Busi­nesses us­ing drones to im­prove op­er­a­tions

The Washington Times Daily - - METRO - BY JOHN REID BLACK­WELL

RICH­MOND | With a buzzing sound like a swarm of bees, a fly­ing de­vice re­sem­bling a minia­ture he­li­copter lifted off from the ground at Luck Stone Corp.’s Bosco­bel quarry one day last spring.

Pi­loted by Eric Warin­ner, an en­gi­neer­ing tech­ni­cian at Luck Stone, the de­vice — small enough to be held in a man’s arms — hov­ered above the com­pany’s crushed stone op­er­a­tion, then zoomed like a hum­ming­bird around a mas­sive pile of crushed stone and the rail cars at the Goochland County quarry.

The pur­pose was to get the de­vice’s cam­eras to spots where it can be dif­fi­cult for a per­son to go, such as the top of a tow­er­ing con­veyor ma­chine that moves crushed stone near the quarry.

“We can put our eyes on any­thing we need to put our eyes on,” Mr. Warin­ner said.

Most peo­ple would call the de­vice a drone. “It is a pop­u­lar term,” said John Black­more, a sur­vey­ing and map­ping su­per­vi­sor for Luck Stone.

But it’s not the word he prefers to use. In­stead, Mr. Warin­ner and Mr. Black­more, who man­age the com­pany’s drone pro­gram, pre­fer the more tech­ni­cal term — un­manned aerial ve­hi­cle, or UAV — when dis­cussing the fly­ing tools they de­ploy to gather all sorts of data from Luck Stone’s quar­ry­ing op­er­a­tions.

The Goochland-based com­pany then an­a­lyzes that in­for­ma­tion for plan­ning and to bring greater ef­fi­ciency to its busi­ness.

The com­pany, a ma­jor pro­ducer of stone, sand and gravel prod­ucts for con­struc­tion and other in­dus­tries, has been us­ing UAVs for about three years to do a va­ri­ety of jobs at its quar­ries and distri­bu­tion cen­ters in Vir­ginia and North Carolina.

“To us, this is a tool and a way we are do­ing our job bet­ter,” Mr. Black­more said. “It has re­ally changed our busi­ness to have this tech­nol­ogy.”

For Mr. Warin­ner and Mr. Black­more, an even bet­ter way to re­fer to the tech­nol­ogy is UAS, for un­manned aerial sys­tem, be­cause the aerial ve­hi­cles them­selves are only part of the tech­nol­ogy. It also in­cludes the tools for pro­gram­ming the aerial de­vices and or­ga­niz­ing, an­a­lyz­ing and shar­ing the data they col­lect.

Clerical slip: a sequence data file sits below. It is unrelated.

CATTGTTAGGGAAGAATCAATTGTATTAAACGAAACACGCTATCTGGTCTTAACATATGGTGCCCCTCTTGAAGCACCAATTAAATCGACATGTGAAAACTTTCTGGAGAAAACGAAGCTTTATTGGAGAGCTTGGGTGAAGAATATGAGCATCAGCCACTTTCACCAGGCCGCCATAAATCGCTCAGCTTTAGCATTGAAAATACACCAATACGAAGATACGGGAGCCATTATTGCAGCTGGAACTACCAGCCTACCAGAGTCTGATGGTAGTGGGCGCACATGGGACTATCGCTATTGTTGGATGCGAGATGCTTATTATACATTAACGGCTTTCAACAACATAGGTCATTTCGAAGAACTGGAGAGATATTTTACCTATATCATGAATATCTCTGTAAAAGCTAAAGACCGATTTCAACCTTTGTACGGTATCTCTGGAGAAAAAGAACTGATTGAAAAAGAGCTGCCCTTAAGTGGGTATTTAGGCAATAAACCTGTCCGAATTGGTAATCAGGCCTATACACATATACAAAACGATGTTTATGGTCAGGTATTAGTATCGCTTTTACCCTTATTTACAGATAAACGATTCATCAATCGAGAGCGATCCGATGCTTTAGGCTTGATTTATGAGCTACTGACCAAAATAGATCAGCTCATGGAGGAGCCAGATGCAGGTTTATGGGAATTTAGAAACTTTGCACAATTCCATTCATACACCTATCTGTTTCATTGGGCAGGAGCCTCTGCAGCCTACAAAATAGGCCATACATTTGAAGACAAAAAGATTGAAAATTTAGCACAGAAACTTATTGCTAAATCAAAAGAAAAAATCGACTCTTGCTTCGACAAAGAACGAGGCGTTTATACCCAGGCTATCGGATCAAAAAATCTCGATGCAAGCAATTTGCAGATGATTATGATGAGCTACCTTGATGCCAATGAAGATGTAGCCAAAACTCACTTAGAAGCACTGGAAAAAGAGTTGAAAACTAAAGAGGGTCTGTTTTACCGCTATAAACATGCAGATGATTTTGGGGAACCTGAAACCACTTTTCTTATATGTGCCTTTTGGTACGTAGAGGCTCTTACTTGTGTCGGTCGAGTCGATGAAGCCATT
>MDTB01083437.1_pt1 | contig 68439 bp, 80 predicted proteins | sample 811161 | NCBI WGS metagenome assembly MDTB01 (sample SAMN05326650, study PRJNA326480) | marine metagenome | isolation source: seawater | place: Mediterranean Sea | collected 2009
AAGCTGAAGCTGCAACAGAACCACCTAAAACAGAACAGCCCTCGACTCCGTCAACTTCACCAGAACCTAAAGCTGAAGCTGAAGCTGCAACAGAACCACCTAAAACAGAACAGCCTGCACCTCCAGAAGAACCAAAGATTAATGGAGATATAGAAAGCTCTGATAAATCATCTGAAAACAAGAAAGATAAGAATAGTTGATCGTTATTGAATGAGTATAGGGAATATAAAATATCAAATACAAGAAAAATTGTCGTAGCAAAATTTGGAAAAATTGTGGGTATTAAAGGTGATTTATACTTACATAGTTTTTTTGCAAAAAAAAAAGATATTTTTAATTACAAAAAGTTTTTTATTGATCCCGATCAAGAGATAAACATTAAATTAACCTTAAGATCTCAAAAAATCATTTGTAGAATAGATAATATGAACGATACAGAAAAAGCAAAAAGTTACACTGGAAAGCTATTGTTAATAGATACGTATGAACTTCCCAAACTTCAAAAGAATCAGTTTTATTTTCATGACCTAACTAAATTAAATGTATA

“It is a sys­tem of air­craft, and soft­ware with very com­plex math com­pu­ta­tions, that makes this very use­ful for us,” Mr. Black­more said.

Luck Stone’s use of UAVs is one ex­am­ple of how drones, of­ten thought of pri­mar­ily as mil­i­tary tools or nov­el­ties for hob­by­ists, can be used in a com­mer­cial set­ting to im­prove busi­ness out­comes.

Do­min­ion En­ergy, Vir­ginia’s largest util­ity, is an­other ex­am­ple. The com­pany has been us­ing drones since 2013, mainly for trans­mis­sion line in­spec­tions in hard-to-reach places such as wa­ter cross­ings.

“We typ­i­cally do a lot of th­ese in­spec­tions with he­li­copters,” said Steve Eisen­rauch, the com­pany’s man­ager for trans­mis­sion lines and forestry, who leads its UAV pro­gram. “We have been able to off­set some of that with drones. When we do that, there is a much smaller en­vi­ron­men­tal foot­print to be able to use a drone in­stead of a he­li­copter. There is an added level of safety.”

Since 2015, the com­pany has used UAVs to in­spect nearly 5,000 trans­mis­sion line struc­tures, he said. To con­duct its drone pro­gram, Do­min­ion has part­nered with Ha­zon So­lu­tions, a Vir­ginia Beach-based provider of small UAV in­spec­tion ser­vice op­er­a­tions.

At least for now, there re­main some lim­i­ta­tions to the com­mer­cial op­er­a­tion of drones im­posed by the Fed­eral Avi­a­tion Ad­min­is­tra­tion. Those in­clude re­stric­tions on fly­ing the de­vices be­yond the op­er­a­tor’s line of sight and re­stric­tions on night­time use.

David A. Culler, Ha­zon So­lu­tions’ co-founder and CEO, said he be­lieves that as the tech­nol­ogy de­vel­ops and safety con­cerns are ad­dressed, those and other re­stric­tions will be eased and UAVs can be put to use in a wider range of in­dus­tries.

The FAA does not pro­vide state-level in­for­ma­tion on how many com­mer­cial op­er­a­tions are us­ing drones, a spokes­woman for the agency said.


Eric Warin­ner, en­gi­neer­ing tech­ni­cian for Luck Stone, demon­strates how the com­pany uses a drone at their Bosco­bel quarry, in Manakin-Sabot, Vir­ginia. In­stead of hav­ing peo­ple climb the ra­dial stacker they use the UAV to check on wear of the ma­chine.

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